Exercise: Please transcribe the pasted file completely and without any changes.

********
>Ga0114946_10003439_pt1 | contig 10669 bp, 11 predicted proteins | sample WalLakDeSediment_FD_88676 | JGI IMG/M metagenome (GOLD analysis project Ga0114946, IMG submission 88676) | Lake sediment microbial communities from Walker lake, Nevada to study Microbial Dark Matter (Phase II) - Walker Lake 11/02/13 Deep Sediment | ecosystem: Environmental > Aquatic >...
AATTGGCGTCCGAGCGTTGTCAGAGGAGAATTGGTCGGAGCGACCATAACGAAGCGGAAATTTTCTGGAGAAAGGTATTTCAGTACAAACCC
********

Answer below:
>Ga0114946_10003439_pt1 | contig 10669 bp, 11 predicted proteins | sample WalLakDeSediment_FD_88676 | JGI IMG/M metagenome (GOLD analysis project Ga0114946, IMG submission 88676) | Lake sediment microbial communities from Walker lake, Nevada to study Microbial Dark Matter (Phase II) - Walker Lake 11/02/13 Deep Sediment | ecosystem: Environmental > Aquatic >...
AATTGGCGTCCGAGCGTTGTCAGAGGAGAATTGGTCGGAGCGACCATAACGAAGCGGAAATTTTCTGGAGAAAGGTATTTCAGTACAAACCC